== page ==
Q. When are special interest contributions not special interest contributions?
A. When they're made to a Democratic candidate. And the Associated Press is reporting on the matter.
No political race in my little upstate New York neck of the woods has attracted national attention in a long time - until this year. The retirement of liberal Republican Sherwood Boehlert meant an open seat in New York's 24th Congressional District. The Republicans have held the seat for many years, and continue to hold a registration edge. But in the current political climate, the Democrats apparently believe they have a genuine shot at winning, and as a result are pouring money into the race.
Enter the Associated Press. It has put out an article on the finances of the two candidates - Republican NY State Senator Ray Meier [pictured here], and Democrat Michael Arcuri, Oneida County District Attorney.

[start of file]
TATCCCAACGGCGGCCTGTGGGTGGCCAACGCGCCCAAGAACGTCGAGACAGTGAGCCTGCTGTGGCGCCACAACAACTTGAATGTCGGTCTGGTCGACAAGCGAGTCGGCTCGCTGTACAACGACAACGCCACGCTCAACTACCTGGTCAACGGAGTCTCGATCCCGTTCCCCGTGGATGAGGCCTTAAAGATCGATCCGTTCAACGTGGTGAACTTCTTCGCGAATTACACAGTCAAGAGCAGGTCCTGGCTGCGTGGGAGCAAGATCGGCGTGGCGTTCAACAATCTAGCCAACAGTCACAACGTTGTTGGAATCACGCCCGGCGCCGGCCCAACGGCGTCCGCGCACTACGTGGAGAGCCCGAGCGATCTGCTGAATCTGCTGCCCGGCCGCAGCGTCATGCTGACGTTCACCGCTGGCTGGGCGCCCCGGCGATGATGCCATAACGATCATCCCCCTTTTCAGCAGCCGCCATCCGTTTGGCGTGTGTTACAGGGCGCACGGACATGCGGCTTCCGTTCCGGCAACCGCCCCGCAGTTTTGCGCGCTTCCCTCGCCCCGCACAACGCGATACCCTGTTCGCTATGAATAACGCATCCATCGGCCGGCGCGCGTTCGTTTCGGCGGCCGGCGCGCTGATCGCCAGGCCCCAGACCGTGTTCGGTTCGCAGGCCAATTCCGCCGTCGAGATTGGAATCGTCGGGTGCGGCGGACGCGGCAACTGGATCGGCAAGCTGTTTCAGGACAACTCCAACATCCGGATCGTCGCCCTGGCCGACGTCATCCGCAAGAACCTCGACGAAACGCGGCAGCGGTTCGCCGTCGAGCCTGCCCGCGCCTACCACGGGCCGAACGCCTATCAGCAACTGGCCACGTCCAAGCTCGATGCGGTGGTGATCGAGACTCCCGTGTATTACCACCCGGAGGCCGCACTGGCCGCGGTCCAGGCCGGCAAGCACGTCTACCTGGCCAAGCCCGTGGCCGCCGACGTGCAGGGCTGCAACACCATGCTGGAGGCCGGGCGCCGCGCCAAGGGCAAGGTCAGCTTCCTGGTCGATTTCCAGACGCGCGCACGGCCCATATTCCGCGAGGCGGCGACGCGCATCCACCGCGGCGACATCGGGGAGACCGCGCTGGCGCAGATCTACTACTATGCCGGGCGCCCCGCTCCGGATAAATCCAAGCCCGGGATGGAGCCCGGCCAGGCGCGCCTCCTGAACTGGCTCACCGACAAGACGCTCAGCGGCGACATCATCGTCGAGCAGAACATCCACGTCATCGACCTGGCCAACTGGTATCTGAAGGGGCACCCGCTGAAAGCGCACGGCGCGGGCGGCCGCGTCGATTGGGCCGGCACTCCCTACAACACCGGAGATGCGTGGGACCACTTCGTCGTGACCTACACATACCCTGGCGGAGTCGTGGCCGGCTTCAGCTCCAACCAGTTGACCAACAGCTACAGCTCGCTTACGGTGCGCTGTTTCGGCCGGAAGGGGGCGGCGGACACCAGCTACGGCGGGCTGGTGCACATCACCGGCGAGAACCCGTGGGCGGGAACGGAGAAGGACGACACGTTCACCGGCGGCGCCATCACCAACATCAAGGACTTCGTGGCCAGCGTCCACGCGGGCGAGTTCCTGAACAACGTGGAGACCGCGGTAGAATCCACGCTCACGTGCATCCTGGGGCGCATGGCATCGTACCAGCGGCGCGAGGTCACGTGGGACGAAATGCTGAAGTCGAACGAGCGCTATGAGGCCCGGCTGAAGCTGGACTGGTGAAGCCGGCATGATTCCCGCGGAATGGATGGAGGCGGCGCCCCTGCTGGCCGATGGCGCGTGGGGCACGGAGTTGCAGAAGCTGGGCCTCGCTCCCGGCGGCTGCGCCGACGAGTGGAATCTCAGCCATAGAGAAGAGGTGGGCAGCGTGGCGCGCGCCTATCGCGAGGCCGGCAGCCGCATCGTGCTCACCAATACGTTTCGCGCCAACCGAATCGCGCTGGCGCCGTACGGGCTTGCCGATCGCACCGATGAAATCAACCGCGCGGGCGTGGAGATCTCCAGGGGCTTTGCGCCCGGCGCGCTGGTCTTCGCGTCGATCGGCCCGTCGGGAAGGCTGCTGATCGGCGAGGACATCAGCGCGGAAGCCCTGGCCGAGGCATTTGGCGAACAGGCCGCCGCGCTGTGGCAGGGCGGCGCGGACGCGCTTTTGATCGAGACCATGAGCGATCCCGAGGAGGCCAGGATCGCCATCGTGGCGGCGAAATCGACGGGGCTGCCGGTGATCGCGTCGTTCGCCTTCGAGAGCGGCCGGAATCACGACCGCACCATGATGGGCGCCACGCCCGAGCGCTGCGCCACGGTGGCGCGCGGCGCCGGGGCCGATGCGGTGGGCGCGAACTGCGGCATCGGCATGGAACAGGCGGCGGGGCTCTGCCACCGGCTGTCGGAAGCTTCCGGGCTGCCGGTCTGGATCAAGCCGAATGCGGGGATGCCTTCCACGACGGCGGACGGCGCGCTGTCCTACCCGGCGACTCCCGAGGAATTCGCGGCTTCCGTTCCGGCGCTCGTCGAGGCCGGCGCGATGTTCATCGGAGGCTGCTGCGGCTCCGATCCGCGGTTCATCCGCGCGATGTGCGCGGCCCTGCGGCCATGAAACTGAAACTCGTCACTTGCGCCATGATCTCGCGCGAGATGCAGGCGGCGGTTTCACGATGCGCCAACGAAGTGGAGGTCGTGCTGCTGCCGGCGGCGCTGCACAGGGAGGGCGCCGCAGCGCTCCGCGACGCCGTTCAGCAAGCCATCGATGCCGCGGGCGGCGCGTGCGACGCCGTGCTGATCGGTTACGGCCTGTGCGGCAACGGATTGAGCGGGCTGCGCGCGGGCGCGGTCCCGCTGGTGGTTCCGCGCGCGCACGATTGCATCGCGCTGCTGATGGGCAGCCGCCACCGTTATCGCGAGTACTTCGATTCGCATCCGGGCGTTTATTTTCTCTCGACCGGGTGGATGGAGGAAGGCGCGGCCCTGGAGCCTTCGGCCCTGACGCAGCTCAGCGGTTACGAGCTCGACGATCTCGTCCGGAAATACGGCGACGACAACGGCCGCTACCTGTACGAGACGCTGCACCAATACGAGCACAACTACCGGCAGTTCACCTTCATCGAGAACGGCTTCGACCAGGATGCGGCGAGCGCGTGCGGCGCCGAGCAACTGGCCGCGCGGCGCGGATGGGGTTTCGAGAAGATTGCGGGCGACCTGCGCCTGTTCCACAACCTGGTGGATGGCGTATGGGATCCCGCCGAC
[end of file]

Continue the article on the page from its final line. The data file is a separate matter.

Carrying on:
And what do you know? According to the AP, the Republican's money comes largely from 'special interests.' Not the Democrat's. His is from 'outside groups.' Here's how the AP played it:
Speaking of Republican Meier: "About 41 percent of the $496,913 he raised came from special interests and Republican lawmakers across the country."
Speaking of Democrat Arcuri: "More money should be coming from outside groups as national and state Democrats, including Sen. Hillary Rodham Clinton, work to persuade their supporters that the party has a good shot at picking up the GOP seat."
See what I mean?
Finkelstein lives in the liberal haven of Ithaca, NY, where he hosts the award-winning public-access TV show 'Right Angle.' Contact him at email@example.com